Now I have to get my hands on his other two books. I’ve decided to read less fantasy and try to branch out a bit more. This was certainly a flying start for that resolution. Anyone got any recommendations of books they’ve enjoyed lately?

A rose by any other name

Today I bought a netball ring on a stand for the girls to practise their shooting. At least, it said it was a netball ring, but in fact it’s the size of a basketball hoop. It also came with a net to attach to the ring, a la basketball. I asked my husband not to put the net on when he was assembling it, since netball doesn’t use a net and I figured the girls would be better off practising the way they would be playing.

But he put it on. When I asked why, he explained that Baby Duck had insisted.

“You have to have a net,” Baby Duck said, “because it’s netball. If you don’t it would just be ringball.”

Ode to lost sleep

Look at these cute feet — Baby Duck at two months old. Who would have thought that five years later they’d have turned into instruments of torture?

I’ve noticed a funny thing about small children. In daylight they seem so soft and cuddly, all plump little legs and sweet rounded faces. But in the middle of the night they sneak into your bed and they’re suddenly all hard angles and nasty pointy bits. There’s nothing quite like being woken from a sound sleep by a vicious elbow jab to the kidneys.

And then they do the starfish thing, arms and legs sprawled across the bed, so that mum and dad are crammed into 10% of the space while the small pointy thing luxuriates in the other 90%.

Baby Duck is a master of the art. I’m pretty sure he grows extra legs at night too. There seem to be a lot more than two knees jammed into me. I feel like the meat in the sandwich crammed between him and his father. Sometimes he doesn’t even leave me enough room to lay my head flat on the pillow.

I suppose I’ll miss it when he grows out of this stage, but then again – maybe not. When you’re expecting your first baby you know you’re in for some disturbed nights. What nobody tells you is that it can go on for years. You go through the baby thing, the weaning thing, the waking up in the night (every night!) crying for water/cuddles/toilet/whatever-they-damn-well-please thing, the coming-into-your-bed-every-night-thing, then just as you think you might finally be getting it under control, along comes Number 2 and it starts all over again. Repeat as many times as your sanity allows.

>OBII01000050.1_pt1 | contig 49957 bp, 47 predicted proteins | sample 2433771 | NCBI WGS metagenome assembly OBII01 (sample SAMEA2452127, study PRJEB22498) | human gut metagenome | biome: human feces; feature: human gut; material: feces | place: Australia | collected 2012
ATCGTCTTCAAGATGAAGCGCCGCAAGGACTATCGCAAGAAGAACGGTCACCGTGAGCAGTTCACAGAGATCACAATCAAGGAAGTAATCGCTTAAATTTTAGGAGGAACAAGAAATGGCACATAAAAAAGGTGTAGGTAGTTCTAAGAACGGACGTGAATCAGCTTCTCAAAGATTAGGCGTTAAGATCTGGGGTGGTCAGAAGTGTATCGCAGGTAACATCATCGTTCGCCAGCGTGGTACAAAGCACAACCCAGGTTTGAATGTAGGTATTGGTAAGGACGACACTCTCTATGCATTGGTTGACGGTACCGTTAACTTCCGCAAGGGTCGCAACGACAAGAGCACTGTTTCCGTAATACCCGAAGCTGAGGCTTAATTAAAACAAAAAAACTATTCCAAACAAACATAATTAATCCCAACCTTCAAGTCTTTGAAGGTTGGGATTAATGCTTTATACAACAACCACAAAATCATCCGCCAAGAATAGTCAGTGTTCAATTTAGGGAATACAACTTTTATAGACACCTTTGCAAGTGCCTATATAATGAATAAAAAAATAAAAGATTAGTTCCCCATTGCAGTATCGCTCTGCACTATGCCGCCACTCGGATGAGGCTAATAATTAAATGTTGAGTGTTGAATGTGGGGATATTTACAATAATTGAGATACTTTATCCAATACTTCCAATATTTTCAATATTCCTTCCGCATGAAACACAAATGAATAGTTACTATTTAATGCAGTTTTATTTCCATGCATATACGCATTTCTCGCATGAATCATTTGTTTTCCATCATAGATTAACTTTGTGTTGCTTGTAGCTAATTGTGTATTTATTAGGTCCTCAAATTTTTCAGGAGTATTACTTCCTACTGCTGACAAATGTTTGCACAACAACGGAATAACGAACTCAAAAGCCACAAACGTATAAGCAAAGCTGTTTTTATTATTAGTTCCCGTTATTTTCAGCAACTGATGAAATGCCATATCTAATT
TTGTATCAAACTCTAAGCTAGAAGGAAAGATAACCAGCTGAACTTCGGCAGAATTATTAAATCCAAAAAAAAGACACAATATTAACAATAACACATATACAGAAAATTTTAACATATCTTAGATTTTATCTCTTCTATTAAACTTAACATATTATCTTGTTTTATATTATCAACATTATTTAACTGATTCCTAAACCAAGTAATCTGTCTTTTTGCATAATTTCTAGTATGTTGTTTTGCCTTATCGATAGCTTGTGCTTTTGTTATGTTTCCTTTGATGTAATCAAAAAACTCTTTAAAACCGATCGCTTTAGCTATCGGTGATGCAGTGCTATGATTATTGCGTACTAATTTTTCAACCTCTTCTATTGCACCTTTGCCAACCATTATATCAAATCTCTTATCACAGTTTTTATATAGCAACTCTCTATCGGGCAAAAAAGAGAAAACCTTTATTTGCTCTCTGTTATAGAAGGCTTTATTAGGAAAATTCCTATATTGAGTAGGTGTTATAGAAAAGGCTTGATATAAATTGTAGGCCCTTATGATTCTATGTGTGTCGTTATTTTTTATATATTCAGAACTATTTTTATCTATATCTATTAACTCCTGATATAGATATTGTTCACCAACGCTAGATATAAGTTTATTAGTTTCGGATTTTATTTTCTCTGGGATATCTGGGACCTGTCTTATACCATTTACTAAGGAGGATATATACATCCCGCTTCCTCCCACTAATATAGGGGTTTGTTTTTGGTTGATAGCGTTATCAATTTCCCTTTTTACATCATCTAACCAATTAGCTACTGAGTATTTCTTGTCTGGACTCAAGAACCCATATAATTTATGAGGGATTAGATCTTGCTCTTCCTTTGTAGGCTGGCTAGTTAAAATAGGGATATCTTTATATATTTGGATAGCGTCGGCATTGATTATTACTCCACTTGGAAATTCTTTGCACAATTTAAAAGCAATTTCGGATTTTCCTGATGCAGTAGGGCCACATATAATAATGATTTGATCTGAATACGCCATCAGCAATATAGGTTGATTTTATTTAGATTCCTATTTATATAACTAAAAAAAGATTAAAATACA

In our case, Drama Duck is nearly 10, and we’re still woken up every night by Baby Duck, so a night of unbroken sleep is only a fading memory. I figure once he grows out of it we might have as much as five years of good sleeping before we get to the dreaded “waiting up for teenagers to come home” stage. Can’t wait! For the sleeping bit, that is. I can definitely wait for the teenager bit. Everyone who’s been there assures me that part is much worse than the original sleep-loss stage.

That’s another thing they don’t mention at antenatal classes. It’s all “how exciting, your first baby!”, when they really should be saying “are you mad? you’re creating a teenager!” At least I get to practise on Drama Duck first. Heaven help us all when it’s Demon Duck’s turn.

Living in Fantasy Land

Dymocks’ latest Booklover catalogue includes a fantasy-style map titled “Journey through the magical lands of fantasy”. Five lands are marked on the map, with a list of authors assigned to each land, grouped according to what type of fantasy they write. The groupings are “High magic & epic quest”, “History & myth”, “Sorcery & intrigue”, “All ages” and “Urban”. (Clearly I need to read more urban fantasy, as I’ve only read two of the authors on the list.)

Dymocks have done this before, and it’s a handy way to discover new authors. They’ve included quite a few Aussies but, as an Australian bookshop, I would have liked them to make a bigger effort to push Australian authors. I realise such lists can’t be exhaustive, but where, for instance, is Sara Douglass? She sells ’em by the truckload. Why not mention Justine Larbalestier under the “All ages” category? And what about Glenda Larke? I must have read a gazillion fantasy trilogies, but I’d never read one where the showdown with the ultimate bad guy comes at the end of book 2 instead of book 3 until I read her Isles of Glory trilogy. It was so refreshing to find a different take on the usual format.